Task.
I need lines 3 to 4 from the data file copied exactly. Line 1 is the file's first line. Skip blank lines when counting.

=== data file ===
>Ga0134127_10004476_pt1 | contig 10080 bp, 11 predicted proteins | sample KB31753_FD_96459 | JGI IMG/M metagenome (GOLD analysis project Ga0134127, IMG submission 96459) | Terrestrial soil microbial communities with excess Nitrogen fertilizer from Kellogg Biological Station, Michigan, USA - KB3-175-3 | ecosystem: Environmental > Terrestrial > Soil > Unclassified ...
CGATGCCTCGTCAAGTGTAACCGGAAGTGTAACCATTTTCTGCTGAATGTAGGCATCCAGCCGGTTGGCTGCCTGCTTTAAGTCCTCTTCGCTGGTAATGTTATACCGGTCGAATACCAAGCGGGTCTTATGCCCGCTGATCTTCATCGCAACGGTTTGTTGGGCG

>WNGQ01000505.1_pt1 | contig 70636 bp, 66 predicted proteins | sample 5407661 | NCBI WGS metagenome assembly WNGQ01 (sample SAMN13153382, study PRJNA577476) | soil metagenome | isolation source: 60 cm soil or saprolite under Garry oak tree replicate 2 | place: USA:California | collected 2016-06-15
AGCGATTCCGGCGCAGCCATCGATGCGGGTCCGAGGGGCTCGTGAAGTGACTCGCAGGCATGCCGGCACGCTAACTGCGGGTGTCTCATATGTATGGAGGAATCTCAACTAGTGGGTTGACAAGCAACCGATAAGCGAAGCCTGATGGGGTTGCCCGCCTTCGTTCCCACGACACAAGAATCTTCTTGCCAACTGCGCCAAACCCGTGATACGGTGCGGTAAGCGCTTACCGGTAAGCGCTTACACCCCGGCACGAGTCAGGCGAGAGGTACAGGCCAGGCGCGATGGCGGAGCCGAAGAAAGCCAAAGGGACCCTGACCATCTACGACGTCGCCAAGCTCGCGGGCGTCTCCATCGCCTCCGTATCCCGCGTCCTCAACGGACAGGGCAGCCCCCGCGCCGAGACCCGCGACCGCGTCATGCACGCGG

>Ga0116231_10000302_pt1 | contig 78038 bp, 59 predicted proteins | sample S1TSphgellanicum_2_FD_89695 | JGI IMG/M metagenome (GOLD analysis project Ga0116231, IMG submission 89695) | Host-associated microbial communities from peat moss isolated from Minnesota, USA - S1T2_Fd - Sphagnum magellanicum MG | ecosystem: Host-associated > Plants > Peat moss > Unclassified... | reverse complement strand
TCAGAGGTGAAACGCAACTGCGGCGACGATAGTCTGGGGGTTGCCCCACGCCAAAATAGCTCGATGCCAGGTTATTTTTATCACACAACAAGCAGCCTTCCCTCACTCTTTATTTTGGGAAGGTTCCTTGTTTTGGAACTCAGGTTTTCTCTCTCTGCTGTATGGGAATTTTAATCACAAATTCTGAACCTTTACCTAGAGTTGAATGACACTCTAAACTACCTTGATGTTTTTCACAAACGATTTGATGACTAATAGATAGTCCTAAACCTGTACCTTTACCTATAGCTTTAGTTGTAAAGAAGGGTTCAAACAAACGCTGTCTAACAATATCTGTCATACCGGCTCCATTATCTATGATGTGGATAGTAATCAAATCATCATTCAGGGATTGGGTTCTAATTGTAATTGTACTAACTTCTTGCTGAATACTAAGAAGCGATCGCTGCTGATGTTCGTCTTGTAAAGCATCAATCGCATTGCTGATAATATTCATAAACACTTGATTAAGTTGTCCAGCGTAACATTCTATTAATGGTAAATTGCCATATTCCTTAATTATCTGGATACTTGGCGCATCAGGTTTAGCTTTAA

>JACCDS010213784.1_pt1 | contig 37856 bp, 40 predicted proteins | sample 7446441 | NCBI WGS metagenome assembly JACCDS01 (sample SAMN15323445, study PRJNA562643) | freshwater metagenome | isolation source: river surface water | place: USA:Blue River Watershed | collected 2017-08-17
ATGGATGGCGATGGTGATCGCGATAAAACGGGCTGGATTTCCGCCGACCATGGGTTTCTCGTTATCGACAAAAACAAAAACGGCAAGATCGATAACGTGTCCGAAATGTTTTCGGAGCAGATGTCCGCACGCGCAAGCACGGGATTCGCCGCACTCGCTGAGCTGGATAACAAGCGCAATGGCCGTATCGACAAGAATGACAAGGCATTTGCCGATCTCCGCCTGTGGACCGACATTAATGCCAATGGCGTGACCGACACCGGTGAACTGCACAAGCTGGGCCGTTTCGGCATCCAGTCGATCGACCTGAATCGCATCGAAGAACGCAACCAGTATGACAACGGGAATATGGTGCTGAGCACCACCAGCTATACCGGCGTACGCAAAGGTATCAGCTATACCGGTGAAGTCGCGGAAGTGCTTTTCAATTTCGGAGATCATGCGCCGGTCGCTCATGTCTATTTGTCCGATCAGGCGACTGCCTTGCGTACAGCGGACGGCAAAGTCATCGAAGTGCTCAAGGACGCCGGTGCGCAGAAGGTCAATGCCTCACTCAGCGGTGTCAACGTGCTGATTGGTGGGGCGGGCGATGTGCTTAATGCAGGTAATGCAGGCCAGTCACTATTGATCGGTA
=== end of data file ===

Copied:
>WNGQ01000505.1_pt1 | contig 70636 bp, 66 predicted proteins | sample 5407661 | NCBI WGS metagenome assembly WNGQ01 (sample SAMN13153382, study PRJNA577476) | soil metagenome | isolation source: 60 cm soil or saprolite under Garry oak tree replicate 2 | place: USA:California | collected 2016-06-15
AGCGATTCCGGCGCAGCCATCGATGCGGGTCCGAGGGGCTCGTGAAGTGACTCGCAGGCATGCCGGCACGCTAACTGCGGGTGTCTCATATGTATGGAGGAATCTCAACTAGTGGGTTGACAAGCAACCGATAAGCGAAGCCTGATGGGGTTGCCCGCCTTCGTTCCCACGACACAAGAATCTTCTTGCCAACTGCGCCAAACCCGTGATACGGTGCGGTAAGCGCTTACCGGTAAGCGCTTACACCCCGGCACGAGTCAGGCGAGAGGTACAGGCCAGGCGCGATGGCGGAGCCGAAGAAAGCCAAAGGGACCCTGACCATCTACGACGTCGCCAAGCTCGCGGGCGTCTCCATCGCCTCCGTATCCCGCGTCCTCAACGGACAGGGCAGCCCCCGCGCCGAGACCCGCGACCGCGTCATGCACGCGG